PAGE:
Nonsteroidal anti-inflammatory drugs (NSAIDs) have been in the crosshairs for years for cardiovascular and gastrointestinal risks. Physicians now have a clearer vision of the target, thanks to a meta-analysis published online May 30 in The Lancet. The findings may help in the management of patients with painful conditions.
Colin Baigent, MD, of Oxford University in the U.K., and colleagues from the Coxib and traditional NSAID Trialists Collaboration focused the meta-analysis on randomized clinical trials in an effort to eliminate selection biases that potentially muddled observational studies on NSAIDs. Their goal was to characterize and quantify cardiovascular and gastrointestinal risks of specific NSAIDs in various patient populations.
Using Medline and EMBASE searches up to 2009 plus data from published and unpublished randomized trials up to 2011, they identified 280 placebo-controlled trials (124,513 participants and 68,342 person-years) and 474 trials that compared two different NSAIDs (229,296 participants and 165,456 person-years).
They found that compared with placebo, the risk of major vascular events increased by one-third for selective COX-2 inhibitors or diclofenac, primarily driven by an increased risk in major coronary events. They defined major vascular events as nonfatal MI, nonfatal stroke or vascular death and major coronary events as nonfatal MI or death from coronary disease.
Major coronary events also were increased with ibuprofen, but not major vascular events. For traditional NSAIDS, high-dose naproxen showed no increased risk of major vascular or coronary events. The risk of hospitalization for heart failure nearly doubled for naproxen and diclofenac and more than doubled for COX-2 inhibitors and ibuprofen.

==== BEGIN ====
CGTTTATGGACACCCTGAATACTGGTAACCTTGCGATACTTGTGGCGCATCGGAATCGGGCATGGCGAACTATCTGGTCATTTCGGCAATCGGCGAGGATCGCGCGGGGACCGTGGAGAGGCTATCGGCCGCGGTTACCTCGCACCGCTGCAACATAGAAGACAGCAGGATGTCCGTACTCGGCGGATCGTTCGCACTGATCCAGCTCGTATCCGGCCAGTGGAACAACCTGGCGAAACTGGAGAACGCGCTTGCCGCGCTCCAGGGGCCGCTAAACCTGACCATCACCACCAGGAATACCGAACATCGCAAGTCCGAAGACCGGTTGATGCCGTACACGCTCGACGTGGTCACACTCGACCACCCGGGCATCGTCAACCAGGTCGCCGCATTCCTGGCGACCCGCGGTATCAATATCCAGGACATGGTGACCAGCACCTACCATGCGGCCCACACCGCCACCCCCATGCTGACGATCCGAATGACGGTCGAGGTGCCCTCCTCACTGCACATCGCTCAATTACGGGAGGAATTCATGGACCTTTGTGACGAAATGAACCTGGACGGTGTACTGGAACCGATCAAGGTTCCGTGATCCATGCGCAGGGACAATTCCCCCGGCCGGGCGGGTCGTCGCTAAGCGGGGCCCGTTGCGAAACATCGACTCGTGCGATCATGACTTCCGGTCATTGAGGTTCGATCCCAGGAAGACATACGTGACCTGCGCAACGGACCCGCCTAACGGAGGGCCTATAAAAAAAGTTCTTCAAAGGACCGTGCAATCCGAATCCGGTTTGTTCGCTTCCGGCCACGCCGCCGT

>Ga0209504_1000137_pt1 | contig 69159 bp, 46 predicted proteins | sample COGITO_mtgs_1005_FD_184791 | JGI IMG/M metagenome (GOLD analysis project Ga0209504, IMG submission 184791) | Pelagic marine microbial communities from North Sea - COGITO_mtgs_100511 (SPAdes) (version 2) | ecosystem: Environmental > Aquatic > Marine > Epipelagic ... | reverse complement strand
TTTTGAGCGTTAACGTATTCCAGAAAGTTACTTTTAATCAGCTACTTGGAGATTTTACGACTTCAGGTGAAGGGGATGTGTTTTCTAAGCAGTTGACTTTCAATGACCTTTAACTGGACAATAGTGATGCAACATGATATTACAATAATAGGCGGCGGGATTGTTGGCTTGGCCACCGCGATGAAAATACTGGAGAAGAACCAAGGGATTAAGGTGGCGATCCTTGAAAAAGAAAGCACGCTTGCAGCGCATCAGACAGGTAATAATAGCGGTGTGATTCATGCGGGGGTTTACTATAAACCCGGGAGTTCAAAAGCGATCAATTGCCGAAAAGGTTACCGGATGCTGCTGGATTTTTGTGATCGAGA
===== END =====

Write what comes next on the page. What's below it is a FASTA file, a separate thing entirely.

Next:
COX-2 inhibitors and diclofenac were associated with a significantly increased risk in vascular death, which was increased nonsignificantly for ibuprofen and not increased with naproxen. There was no evidence of increased risk of stroke with any NSAID, but all NSAIDs increased upper gastrointestinal complications, with 2 percent being fatal.
The findings put high-dose diclofenac at similar risk for major vascular events as an average COX-2 inhibitor regimen and suggested ibuprofen might fall in that category, too. “The absolute excess risks were small but serious: compared with placebo, allocation to a coxib [COX-2 inhibitors] or diclofenac caused around three additional major vascular events per 1,000 participants per year, with one such event causing death,” Baigent et al wrote. “High-dose ibuprofen also significantly increased the risk of major coronary events, but there were many fewer relevant events in trials of coxib versus ibuprofen, so its safety (including the possible relevance of its interaction with aspirin) requires further study.”
Outcomes appeared to be similar in different types of patients across all levels of risk for major vascular events. The predicted risks of major vascular events were small for those at low risk of vascular disease, regardless of the NSAID regimen. Annually, seven to eight people at high risk of vascular disease treated with a COX-2 inhibitor or high-dose diclofenac would have a major vascular event, two of which would be fatal.
“[The meta-analysis] showed that the excess risk of both vascular and gastrointestinal events can be predicted once the baseline risks of such hazards are known, which could help clinical decision-making,” according to the authors.